- After considering the same, the appropriate government may or may not grant the employer to close down. Even here, if the government does not respond within sixty days from application, the permission will be deemed to have been granted. There are provisions for review of the said decision by the authority suo-moto or in response to an application.

iv.Compensation for Laid-Off period: A workman who is laid-off is entitled to compensation equivalent to 50 percent of the total basic wages and dearness allowance for the period of lay-off.
a.The said compensation can be availed only if the employee has done a continuous service of at least one year;
b.Along with this, the muster rolls of the establishment should bear the worker’s name to avail of the compensation.
c.A badli or casual worker cannot avail of such compensation.
d.Refusal to accept alternative employment, absence from the establishment, strike or deliberate slowing down of production could be grounds that would entail disentitlement to such compensation.

If such Lay-off exceeds 45 days, the employer can either keep paying such lay-off compensation or retrench the workers.
Nonetheless, retrenchment should necessarily be applied abiding by the procedure set out in the Act/rules.

From India, Bangalore
Dear Sir,
Thanks for your detailed information. One of my known colleagues apprehension is that, if the company approaches the Gvot (labour dept), they may not give permission due to present c0vid 19 pandemic situation to industries.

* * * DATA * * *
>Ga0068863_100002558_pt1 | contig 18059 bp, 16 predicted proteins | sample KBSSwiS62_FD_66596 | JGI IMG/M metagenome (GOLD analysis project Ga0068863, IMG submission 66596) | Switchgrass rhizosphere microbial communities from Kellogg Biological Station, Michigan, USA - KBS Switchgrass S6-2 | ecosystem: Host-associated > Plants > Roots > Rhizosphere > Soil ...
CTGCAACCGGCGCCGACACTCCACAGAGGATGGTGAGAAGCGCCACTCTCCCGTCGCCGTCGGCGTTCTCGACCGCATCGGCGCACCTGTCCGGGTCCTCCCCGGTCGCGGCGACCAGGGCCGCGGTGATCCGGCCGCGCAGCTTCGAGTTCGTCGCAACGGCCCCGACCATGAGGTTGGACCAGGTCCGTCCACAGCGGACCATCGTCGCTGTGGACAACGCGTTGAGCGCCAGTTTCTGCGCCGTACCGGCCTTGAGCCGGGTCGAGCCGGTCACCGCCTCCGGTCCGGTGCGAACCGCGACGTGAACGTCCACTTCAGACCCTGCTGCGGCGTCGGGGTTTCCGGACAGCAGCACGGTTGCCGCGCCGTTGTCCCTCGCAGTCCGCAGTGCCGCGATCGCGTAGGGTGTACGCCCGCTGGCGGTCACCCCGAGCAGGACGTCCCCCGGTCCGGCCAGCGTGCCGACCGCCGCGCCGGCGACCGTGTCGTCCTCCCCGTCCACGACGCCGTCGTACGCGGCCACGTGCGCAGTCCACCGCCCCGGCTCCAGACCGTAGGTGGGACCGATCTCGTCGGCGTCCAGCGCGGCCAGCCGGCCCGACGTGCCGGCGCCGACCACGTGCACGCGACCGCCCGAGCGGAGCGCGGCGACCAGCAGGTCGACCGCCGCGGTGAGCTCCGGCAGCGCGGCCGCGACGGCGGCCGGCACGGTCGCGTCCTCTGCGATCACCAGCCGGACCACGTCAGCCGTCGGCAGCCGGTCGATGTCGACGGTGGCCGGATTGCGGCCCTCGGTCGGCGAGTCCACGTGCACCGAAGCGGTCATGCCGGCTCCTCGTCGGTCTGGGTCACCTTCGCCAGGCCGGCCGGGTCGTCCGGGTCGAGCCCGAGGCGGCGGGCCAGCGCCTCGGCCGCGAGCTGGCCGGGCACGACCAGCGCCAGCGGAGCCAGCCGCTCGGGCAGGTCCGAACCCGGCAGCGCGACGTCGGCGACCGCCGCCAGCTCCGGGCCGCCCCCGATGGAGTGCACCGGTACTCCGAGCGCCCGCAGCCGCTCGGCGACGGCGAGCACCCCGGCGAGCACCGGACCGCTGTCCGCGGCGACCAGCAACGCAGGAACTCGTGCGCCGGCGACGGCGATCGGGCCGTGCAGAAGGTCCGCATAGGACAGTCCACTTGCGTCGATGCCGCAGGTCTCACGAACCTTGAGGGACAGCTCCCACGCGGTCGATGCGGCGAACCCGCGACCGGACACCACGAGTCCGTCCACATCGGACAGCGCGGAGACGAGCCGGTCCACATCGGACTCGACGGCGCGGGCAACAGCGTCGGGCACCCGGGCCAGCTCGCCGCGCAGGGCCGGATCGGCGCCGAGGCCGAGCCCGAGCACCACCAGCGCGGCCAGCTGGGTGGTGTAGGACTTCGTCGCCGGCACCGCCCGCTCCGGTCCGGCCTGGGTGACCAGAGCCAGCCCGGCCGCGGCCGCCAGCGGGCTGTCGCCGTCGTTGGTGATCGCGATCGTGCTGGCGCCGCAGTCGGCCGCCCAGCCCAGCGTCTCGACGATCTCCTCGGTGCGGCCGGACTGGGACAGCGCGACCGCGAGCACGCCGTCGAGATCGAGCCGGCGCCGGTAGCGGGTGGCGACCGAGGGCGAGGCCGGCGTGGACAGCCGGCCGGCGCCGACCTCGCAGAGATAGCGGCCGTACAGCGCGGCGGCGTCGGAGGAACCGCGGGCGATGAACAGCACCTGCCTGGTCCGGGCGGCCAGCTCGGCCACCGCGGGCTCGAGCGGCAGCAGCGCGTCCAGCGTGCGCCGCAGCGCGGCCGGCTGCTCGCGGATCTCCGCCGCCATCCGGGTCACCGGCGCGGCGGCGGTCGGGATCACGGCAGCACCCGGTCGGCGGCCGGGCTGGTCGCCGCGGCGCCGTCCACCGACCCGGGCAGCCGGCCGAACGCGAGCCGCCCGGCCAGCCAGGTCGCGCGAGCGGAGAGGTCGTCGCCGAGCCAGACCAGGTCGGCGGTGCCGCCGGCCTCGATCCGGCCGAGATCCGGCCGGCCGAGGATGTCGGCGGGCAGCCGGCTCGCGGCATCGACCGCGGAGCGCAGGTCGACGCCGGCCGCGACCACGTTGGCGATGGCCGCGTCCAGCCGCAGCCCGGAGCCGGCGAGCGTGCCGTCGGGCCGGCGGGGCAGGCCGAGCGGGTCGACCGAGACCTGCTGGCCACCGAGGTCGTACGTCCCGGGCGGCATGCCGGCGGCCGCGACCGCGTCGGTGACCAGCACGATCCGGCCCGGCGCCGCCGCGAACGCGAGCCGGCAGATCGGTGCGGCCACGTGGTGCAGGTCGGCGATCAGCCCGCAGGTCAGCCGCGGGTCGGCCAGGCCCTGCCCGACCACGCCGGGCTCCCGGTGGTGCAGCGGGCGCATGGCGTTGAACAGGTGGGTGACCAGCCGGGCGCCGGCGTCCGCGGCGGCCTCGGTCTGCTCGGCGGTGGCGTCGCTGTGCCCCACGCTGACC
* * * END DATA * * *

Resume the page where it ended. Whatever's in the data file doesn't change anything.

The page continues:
From India, Pune
Yes friends, your apprehensions are possibilities, but what else todo, law is law. Have first hand discussions with the appropriate officers, explain your problems. They might suggest solutions workable.
Alternates:
1.Open dialogues with employees/unions explaining your position with a view to obtain their resignations. May be you have to negotiate deals mutually agreeable. You have to chalk out few alternates, plans-a, b, c etc. Atleast one may click. This is difficult but possible, there are advantages of averting post separation deals.
2. Can you think of reducing/settling your workmen in a phased manner, consider whether you can issue advance notices with a package for termination. If the package is attractive, they may consider quitting as well viewing lockdown periods are prolonging and there is not going to any hope of immediate reopening/restoration of normalcy.
3. Can plan for introducing VRS/VSS schemes offering packages more or less equivalent to retrenchment compensation.